Aloha, a magical word unique to these islands that does not have a firm meaning, but is used liberally. It can be wished upon you, a greeting, a goodbye, your food can be made with it and it can give you good fortune. My blog today was written with aloha.
We finally made it to Hawaii and covered three islands, all very different from one another. The island of Hawaii, or Big Island as it prefers to be called, would be my favourite because, volcano lover that I am, this place has a national park devoted to them. A day was not enough time for the Volcano National Park.
|Inside the lava tubes|
The 7km Kīlauea Iki trail took us inside and through the middle of the volcano's crater. Kīlauea Iki erupted spectacularly in 1959 so walking across the huge cooled lava landscape was amazing and then you come to some huge lava tubes, big caverns created by flowing lava that cooled around the outside. Afterwards we took a long drive along Chain of Craters Road peppered with craters and surreal lava landscapes down to the coast where a lava flow reclaimed the end of the road. From there you can walk to beautiful coastal cliffs and the Holei Sea Arch. Lava on this island is still flowing into the sea so the island is growing in size every year.
|Lava taking over the road.|
|Holei Sea Arch|
|Sunset at nearly 3,000m|
Another day was spent at Mauna Kea which is over 4000m high. We drove to the ranger station at 2700m and hiked up to 3300m before returning. We were on the clock as we found out they had free stargazing that night and I was low on petrol. So we raced back to Hilo to fill our petrol tank and fill ourselves at a vegetarian Indian restaurant before returning just in time for sunset on a ridge near the ranger station high above the clouds.Reminding me of a view from an aeroplane, I have never seen a sunset like this with the gorgeous colours shining through the clouds below as the sun goes down. So mesmerising that we stay a bit too long and the trip down becomes a little hazardous over the loose rock with the phone torch lighting the way.
|Seen in the ranger station. Take rocks at|
your own risk :-)
|Star gazing with telescopes|
The air up here comes off the vast Pacific Ocean far away from any major pollution source, Hawaii being halfway between mainland USA and Japan. Consequently it's so clean that on Mauna Loa (across the road) is one of only four main CO2 measuring stations in the world, tirelessly documenting our rise in CO2 to levels not seen for over a million years. The night is pitch black. clear and moonless, their best night for a month. The sky was swimming with stars shining brighter than I had ever seen. I was surprised there were so many stars up there. The Milky Way was a bright band stretching across the sky like a cloud, with light that had been travelling for thousands of years to get to us.
|Getting a lift|
The island has many other natural wonders, particularly waterfalls, and we visit several including Akaka Falls and the magnificent Waihilau Falls dropping a huge 792m. The path to Waihilau Falls is via a very steep road from a carpark perched atop stunning coastal cliffs (rental cars not allowed down it). We couldn't get right to the base of the falls, the second tallest in the world, due to a fast flowing river. Thankfully about a quarter of the way back up the steep road a passing 4WD ute invited us to jump in the back.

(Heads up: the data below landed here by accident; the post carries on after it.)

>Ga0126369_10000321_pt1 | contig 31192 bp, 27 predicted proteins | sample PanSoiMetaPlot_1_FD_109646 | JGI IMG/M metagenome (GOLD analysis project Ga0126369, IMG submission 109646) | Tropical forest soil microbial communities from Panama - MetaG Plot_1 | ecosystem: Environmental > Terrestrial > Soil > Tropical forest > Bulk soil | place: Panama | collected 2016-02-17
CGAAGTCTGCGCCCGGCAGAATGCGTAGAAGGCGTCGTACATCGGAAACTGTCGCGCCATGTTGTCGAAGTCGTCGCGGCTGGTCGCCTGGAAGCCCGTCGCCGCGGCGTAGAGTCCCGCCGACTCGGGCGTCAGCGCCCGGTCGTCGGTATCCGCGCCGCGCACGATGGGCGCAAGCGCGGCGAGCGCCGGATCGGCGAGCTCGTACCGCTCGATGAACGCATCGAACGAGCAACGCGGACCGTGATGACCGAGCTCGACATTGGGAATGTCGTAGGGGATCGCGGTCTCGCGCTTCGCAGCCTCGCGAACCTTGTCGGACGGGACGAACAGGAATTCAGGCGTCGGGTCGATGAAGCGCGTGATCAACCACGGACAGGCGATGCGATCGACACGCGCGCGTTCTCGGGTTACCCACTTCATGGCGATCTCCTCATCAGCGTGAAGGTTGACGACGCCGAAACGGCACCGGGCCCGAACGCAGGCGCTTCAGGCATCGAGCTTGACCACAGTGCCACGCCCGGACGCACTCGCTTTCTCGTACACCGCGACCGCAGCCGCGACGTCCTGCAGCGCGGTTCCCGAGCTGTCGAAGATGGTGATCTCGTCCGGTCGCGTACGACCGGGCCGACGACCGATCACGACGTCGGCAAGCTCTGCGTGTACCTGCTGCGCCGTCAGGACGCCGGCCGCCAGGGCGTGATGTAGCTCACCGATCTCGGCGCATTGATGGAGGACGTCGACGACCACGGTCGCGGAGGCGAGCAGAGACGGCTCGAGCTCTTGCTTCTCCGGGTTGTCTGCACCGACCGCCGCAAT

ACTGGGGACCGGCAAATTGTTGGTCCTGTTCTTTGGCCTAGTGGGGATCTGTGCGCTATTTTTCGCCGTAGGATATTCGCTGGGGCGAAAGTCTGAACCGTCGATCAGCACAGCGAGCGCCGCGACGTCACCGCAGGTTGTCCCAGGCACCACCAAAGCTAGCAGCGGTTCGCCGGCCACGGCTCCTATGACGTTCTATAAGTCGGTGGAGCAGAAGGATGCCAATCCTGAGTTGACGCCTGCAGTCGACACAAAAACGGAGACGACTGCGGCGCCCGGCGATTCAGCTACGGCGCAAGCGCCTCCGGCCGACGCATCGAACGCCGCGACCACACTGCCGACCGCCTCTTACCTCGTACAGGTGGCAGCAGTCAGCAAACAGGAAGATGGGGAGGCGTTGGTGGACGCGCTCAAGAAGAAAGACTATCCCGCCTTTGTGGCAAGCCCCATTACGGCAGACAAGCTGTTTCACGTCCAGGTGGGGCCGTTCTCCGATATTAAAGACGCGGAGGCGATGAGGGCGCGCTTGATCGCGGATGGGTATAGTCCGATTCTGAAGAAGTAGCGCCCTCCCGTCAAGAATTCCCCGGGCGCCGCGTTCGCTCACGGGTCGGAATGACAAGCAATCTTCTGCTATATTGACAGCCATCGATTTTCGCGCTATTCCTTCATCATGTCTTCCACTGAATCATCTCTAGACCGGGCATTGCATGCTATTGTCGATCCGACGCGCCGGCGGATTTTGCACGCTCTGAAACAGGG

Kauai Island is known as the garden island for good reason, full of yellow hibiscus (the State flower) pink & red hibiscus, poinsianas, honeysuckle hedges, bougainvilleas, white frangipanis & golden shower trees. Only accessible around the coast as the middle is full of canyons, rivers and forests and is the most rained on place in the world. It is also famous for the movies that have been made in this tropical wonderland: everything from Raiders of the Lost Ark, Avatar and King Kong to Blue Hawaii, South Pacific and Gilligan's Island. Even the monkey scene from Outbreak was filmed here; as the boat guide on a tour up Wailua River said, "Welcome to Africa".
During a drive around the island we saw Waimea Canyon, unequalled except by the Grand Canyon but clearer and with a larger range of contrasting colours provided by the volcanic landscape and the lush greens of the forest. Several medium walks took us to some fabulous beaches and waterfalls. Mornings were started with a jog along the beach followed by a swim in the ocean. What a fabulous way and place to start the day.
December 7th 1941, in a move designed to decimate and demoralise the US so they would stay out of Japan's way while it conquered the Pacific, Pearl Harbour was attacked. Big mistake. Instead the US, previously trying to stay out of WW2, entered the war big time, and the rest is history. Pearl Harbour is on the third island we visited, Oahu. Also home of Honolulu, Waikiki Beach and Diamond Head volcano.
|Pearl Harbour Memorial|
|Part of the Arizona still|
above the water line
Always interested in world changing history my main interest here was the Pearl Harbour memorial. Over the sunken USS Arizona they have built a simple platform commemorating the sailors that died on that ship. A tour is free and comes with a historical film before they take you out to the memorial by boat. We also went into an actual WW2 submarine and saw the cramped quarters in which the crewmen lived. Over on Ford Island we toured the USS Missouri, the last battleship ever built, and saw the exact spot on the ship where the Japanese signed the surrender documents. The day finished at the aviation museum filled with actual US and Japanese WW2 planes.
|In the submarine|
|Now where is Michael???|
|The actual spot the Japanese|
surrender was signed
|The walk into the Diamond Head|
|The view of Waikiki from Diamond Head|
As the sun sets on our wonderful time in Hawaii we say a final aloha and for those of us old enough to remember what I am talking about, "Book him Dano".